NASA astronaut Serena Auñón-Chancellor returned to Houston late Thursday just one day after landing in Kazakhstan wrapping up her six-and-a-half month stay aboard the orbital lab. She parachuted to Earth inside the Soyuz MS-09 spacecraft with her Expedition 57 crewmates Alexander Gerst of ESA (European Space Agency) and Sergey Prokopyev of Roscosmos.

Written By: Mark Garcia NASA


Mark Garcia, NASA Editor, updated the facts, figures, and some history of the space station with expanded artistic rendering in the image below. Universal Digest is glad to add this information in addition to the standard article procedure. Because of the historic situation of astronauts not having been in a spaceship by itself since the moon orbits 50 years ago, it is a good time to provide this to the readers.

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This is a detailed expansion of the International Space Station. Mark Garcia of NASA just updated the facts, figures and history in November of 2018.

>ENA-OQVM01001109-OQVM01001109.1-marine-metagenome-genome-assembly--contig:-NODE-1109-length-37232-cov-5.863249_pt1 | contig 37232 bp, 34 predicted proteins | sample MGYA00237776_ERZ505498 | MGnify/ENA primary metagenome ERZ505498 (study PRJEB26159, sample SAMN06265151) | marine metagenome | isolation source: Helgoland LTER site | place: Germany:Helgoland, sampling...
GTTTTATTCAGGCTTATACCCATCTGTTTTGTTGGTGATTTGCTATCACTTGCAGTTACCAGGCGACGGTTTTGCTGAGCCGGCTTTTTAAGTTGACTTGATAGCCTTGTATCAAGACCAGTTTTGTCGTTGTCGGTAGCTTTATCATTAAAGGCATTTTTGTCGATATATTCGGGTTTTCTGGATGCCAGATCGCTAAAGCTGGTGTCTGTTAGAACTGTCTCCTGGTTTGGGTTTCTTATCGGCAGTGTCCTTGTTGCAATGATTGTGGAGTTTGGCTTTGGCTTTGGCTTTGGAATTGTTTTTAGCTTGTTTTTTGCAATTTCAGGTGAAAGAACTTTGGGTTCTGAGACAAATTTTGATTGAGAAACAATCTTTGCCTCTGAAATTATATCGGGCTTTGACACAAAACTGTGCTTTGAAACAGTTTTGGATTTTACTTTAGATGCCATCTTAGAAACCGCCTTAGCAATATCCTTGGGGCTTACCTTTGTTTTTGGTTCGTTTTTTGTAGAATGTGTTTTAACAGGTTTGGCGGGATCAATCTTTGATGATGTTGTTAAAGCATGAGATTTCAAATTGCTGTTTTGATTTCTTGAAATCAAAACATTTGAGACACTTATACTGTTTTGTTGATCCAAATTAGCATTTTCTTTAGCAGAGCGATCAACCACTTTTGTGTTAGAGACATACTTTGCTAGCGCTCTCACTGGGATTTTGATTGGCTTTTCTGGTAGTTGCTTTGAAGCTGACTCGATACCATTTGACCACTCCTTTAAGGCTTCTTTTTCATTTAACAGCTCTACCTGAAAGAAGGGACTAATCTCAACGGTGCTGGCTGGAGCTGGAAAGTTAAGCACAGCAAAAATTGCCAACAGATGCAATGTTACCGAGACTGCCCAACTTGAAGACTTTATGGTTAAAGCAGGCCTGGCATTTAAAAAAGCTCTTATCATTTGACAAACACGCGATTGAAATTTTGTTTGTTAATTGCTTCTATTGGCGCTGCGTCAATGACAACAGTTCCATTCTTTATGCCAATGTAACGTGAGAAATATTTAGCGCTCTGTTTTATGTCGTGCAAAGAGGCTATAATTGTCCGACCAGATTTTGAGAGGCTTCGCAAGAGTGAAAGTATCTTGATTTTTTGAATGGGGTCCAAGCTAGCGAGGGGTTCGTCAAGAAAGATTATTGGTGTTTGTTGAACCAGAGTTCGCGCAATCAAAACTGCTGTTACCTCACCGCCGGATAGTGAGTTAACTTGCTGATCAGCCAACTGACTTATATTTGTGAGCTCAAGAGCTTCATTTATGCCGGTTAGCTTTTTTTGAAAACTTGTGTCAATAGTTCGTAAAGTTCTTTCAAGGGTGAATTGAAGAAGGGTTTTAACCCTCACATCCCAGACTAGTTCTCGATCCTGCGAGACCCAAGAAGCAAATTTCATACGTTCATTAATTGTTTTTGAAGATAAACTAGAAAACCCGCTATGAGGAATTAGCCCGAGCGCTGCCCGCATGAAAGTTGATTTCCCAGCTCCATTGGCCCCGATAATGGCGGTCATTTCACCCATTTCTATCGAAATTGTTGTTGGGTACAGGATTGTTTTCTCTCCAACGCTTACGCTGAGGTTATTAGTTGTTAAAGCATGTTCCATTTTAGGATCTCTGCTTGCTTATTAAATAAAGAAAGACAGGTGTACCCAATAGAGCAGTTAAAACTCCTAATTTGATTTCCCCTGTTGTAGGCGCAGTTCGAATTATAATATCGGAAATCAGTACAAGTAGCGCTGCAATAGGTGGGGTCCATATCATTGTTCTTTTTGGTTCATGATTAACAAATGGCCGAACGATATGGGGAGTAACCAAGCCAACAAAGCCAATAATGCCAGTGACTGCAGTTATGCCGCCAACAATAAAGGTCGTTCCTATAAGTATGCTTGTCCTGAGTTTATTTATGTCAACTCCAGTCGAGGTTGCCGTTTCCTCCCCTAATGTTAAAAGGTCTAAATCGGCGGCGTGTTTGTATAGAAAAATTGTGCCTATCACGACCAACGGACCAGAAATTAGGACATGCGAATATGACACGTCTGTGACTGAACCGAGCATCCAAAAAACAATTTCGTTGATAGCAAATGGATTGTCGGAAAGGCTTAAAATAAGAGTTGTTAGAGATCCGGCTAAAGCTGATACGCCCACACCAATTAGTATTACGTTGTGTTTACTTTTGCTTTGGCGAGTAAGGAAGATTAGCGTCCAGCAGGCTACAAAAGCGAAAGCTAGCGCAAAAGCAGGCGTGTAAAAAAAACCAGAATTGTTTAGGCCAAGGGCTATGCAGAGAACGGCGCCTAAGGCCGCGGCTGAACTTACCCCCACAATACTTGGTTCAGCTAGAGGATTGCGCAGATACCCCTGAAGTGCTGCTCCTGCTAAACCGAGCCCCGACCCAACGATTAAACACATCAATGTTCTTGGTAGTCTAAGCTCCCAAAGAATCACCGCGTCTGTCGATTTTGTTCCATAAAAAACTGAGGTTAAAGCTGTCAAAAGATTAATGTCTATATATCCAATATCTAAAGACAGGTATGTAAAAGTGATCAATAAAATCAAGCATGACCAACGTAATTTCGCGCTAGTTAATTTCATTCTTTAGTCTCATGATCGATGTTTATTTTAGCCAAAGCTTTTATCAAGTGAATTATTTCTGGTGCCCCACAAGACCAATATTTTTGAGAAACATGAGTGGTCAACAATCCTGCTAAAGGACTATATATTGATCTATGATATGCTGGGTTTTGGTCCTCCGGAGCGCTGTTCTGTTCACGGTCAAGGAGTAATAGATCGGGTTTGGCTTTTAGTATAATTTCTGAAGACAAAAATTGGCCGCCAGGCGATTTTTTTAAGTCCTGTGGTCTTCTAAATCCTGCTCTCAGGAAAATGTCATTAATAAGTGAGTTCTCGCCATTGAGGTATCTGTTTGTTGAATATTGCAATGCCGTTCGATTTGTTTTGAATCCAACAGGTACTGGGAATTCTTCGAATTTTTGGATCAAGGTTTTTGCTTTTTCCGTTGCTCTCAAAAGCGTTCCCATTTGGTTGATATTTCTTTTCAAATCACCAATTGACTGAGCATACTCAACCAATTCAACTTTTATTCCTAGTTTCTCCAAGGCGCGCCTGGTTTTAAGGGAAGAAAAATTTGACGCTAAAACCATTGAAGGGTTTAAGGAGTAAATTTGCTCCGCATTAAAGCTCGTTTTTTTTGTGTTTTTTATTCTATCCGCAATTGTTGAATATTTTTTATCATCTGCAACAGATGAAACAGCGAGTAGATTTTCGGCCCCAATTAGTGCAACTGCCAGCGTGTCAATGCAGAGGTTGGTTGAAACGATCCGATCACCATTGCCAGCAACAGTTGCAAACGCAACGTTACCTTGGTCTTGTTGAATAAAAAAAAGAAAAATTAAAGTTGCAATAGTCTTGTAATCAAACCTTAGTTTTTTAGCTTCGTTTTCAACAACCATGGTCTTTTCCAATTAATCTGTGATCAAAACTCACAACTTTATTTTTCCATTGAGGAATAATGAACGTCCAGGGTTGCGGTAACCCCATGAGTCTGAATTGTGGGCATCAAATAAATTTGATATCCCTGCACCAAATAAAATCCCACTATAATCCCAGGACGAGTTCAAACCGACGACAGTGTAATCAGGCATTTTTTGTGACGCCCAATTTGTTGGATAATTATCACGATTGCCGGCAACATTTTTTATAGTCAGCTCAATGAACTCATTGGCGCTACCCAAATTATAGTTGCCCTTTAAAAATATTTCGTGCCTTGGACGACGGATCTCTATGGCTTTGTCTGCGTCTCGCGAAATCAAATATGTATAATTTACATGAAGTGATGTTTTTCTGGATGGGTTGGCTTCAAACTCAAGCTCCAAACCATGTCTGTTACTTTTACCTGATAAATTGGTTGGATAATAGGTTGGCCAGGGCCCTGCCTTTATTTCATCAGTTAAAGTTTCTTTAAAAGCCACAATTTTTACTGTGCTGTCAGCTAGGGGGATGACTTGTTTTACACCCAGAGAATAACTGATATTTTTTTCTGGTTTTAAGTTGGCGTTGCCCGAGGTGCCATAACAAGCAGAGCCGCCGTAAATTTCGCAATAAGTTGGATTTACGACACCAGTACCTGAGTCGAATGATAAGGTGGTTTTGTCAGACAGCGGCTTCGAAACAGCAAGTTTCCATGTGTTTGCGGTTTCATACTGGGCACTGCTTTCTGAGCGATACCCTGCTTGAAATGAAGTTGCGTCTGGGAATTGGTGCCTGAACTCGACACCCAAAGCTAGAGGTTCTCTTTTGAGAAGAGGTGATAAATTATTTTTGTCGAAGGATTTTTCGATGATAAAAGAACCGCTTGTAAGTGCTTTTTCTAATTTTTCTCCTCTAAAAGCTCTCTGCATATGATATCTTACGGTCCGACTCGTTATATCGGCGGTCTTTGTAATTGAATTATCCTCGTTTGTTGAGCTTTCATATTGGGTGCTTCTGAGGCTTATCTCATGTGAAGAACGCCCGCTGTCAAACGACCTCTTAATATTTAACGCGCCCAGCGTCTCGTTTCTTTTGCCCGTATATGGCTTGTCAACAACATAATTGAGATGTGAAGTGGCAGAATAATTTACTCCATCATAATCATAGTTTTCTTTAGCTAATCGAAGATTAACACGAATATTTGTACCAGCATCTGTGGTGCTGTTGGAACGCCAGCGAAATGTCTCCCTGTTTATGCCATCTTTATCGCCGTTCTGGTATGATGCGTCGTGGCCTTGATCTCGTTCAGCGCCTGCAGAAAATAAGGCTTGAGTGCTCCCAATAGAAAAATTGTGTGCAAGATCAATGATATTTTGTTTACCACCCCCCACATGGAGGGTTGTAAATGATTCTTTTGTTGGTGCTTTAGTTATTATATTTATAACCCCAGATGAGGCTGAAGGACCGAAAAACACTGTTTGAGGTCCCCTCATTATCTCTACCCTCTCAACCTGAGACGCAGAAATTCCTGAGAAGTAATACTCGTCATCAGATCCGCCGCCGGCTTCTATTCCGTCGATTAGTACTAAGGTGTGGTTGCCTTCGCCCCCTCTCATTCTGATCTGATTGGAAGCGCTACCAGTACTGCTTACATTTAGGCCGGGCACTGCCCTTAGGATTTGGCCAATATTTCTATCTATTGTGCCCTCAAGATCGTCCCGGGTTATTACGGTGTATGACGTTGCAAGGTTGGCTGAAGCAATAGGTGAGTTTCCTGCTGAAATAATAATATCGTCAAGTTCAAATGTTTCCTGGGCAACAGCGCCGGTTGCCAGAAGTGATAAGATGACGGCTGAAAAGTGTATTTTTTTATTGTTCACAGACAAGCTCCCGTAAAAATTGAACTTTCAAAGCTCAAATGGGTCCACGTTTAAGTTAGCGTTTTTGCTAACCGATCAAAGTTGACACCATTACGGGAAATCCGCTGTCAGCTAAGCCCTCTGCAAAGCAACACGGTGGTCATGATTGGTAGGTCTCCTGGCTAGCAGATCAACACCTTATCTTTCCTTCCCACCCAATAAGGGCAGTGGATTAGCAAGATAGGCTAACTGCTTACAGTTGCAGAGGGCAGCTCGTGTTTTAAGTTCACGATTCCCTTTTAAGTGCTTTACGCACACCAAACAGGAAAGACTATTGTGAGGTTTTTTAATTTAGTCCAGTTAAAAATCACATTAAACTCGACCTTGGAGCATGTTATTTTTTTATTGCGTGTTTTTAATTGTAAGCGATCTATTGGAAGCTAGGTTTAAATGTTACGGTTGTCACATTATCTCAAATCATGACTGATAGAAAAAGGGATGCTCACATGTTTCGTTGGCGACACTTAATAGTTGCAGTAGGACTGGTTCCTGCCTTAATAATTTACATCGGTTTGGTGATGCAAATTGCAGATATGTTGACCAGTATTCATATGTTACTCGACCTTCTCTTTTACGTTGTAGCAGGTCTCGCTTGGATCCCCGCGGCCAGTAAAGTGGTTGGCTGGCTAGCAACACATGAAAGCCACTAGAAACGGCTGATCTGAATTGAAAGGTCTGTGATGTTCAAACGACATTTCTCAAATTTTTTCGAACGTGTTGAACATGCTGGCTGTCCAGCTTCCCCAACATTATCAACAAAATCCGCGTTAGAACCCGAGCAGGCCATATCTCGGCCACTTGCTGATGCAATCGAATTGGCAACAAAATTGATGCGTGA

230 individuals from 18 countries have visited the International Space Station

The space station has been continuously occupied since November 2000

An international crew of six people live and work while traveling at a speed of five miles per second, orbiting Earth about every 90 minutes.
In 24 hours, the space station makes 16 orbits of Earth, traveling through 16 sunrises and sunsets

Peggy Whitson set the record for spending the most total time living and working in space at 665 days on Sept. 2, 2017
The acre of solar panels that power the station means sometimes you can look up in the sky at dawn or dusk and see the spaceship flying over your home, even if you live in a big city. Find sighting opportunities at